Look for asparagus with tips that are closed – and certainly avoid any that are starting to look wet and dark or slimy.

The bottoms of many asparagus can be tough which is why we snap them off.  Chose ones that are green all the way to the bottom as white on the bottom is definitely going to be tougher and you will be discarding more of the asparagus when you snap it – but that does not affect the flavor or mean the rest of the asparagus will be tough as well.

The proper way to prepare asparagus is to let the plant tell you where the tough part starts.  Do this by holding the asparagus with one hand on the bottom and the other in the middle or slightly towards the top.  Bend the asparagus until it snaps, leaving the bottom part to be discarded and the top to eat.

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My favorite way to prepare asparagus is to roast them.

Preheat your oven to 400F.  Line a baking pan with aluminum foil.  Now remember the Misto olive oil sprayer I recommended some months ago?  Now is the perfect time to use it.  Spray the pan with a light film of olive oil.  Add the asparagus and give a light spray.  Using the Misto prevents the asparagus from getting too greasy.  Bake 15 minutes or until softened (the timing will vary depending on how thick your asparagus are), turning once during baking – and that’s it.

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If you like, you can serve them with Hollandaise sauce.
Continue reading Basic Asparagus Preparation and Hollandaise Sauce

Macaroon Thumbprint Cookies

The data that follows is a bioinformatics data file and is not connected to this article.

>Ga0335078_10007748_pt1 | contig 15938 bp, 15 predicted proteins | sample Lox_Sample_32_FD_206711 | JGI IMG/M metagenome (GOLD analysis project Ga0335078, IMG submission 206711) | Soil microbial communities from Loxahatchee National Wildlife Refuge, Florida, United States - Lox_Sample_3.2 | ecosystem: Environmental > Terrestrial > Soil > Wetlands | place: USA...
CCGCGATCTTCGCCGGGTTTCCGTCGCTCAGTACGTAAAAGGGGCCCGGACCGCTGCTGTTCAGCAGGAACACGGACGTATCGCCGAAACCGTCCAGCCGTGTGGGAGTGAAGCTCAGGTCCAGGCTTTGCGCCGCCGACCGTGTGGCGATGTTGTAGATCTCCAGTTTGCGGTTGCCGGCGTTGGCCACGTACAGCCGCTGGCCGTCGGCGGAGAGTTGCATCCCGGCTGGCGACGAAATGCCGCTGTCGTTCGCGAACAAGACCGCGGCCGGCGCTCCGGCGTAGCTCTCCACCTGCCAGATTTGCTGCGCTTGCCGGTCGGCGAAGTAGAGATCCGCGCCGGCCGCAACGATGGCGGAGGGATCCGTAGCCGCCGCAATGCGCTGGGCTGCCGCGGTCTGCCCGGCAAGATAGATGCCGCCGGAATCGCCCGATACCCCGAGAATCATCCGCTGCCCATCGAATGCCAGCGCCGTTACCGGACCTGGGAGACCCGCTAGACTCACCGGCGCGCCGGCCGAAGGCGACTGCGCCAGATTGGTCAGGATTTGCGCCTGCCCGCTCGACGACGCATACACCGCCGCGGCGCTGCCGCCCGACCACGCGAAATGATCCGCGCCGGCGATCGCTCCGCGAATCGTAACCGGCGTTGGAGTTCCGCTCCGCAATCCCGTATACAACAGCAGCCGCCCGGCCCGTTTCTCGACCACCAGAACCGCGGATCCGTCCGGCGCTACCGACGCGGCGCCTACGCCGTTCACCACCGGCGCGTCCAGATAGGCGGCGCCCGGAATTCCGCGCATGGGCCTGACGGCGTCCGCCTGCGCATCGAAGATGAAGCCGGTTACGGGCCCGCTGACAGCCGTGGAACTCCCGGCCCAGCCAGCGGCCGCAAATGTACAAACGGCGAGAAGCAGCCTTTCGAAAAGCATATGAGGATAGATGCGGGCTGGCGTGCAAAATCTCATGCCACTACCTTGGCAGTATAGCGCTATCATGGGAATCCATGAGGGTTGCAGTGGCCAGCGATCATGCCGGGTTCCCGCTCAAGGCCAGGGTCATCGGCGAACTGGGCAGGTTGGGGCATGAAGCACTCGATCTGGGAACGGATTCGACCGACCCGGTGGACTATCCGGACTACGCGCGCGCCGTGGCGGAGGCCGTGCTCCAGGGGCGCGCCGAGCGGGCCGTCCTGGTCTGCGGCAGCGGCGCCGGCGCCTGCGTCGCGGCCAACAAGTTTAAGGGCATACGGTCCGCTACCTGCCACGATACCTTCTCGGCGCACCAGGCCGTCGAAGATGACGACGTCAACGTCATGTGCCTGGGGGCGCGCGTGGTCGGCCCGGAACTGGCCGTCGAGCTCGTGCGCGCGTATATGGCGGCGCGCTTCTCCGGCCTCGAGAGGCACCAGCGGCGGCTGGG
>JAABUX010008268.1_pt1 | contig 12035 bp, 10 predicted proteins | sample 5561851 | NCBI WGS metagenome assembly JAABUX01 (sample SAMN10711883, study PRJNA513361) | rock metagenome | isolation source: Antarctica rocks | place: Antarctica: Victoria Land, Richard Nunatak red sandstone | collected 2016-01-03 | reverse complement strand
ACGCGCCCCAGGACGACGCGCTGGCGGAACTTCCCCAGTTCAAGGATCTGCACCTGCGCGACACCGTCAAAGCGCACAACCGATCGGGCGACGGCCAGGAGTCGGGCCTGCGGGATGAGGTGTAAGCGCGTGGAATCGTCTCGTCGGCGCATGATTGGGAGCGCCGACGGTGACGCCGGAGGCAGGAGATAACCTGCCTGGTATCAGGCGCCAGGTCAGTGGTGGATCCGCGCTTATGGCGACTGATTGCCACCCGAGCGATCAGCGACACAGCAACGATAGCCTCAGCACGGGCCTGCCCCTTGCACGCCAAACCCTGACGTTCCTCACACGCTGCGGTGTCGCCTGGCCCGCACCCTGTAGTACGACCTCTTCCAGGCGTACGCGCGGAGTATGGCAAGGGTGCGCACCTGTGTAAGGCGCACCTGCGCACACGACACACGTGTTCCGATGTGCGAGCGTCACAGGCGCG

Wheat-free * Dairy-free * Gluten-free * Vegetarian * Passover * Parve

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I’ve been making these macaroons for about a billion years (okay, slight exaggeration).  I found the recipe in one of those cookbook/pamphlets that you could send a dollar to the company and they send the booklet to you.  This one was from Baker’s and it was chocolate and coconut recipes.  I don’t think I own the booklet anymore, but I liked the recipe so much that I copied it (by hand because in those days you had to go to a store to make copies) into a blank book that  now contains most of my favorite recipes from various (non-online) sources.

There is no doubt that these are very sweet cookies.  If you are one of the “I don’t like stuff too sweet” people, skip this recipe but forward it to anyone you know who adore sweets.  Needless to say, these are perfect for Passover.
Continue reading Macaroon Thumbprint Cookies

Organic Shortening – and Dairy-free Flourless Chocolate Torte Revisited

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I always thought shortening was evil.  That is until I found out that my favorite food in the world (birthday cake frosting) was made of shortening and confectioners’ sugar and maybe vanilla (I like my birthday cakes all white – no chocolate for me) – and that it makes for a very flaky pie crust.   But still, it’s one thing to buy a cake or pie from a bakery and another to use the stuff at home.  So why am I devoting a post to shortening?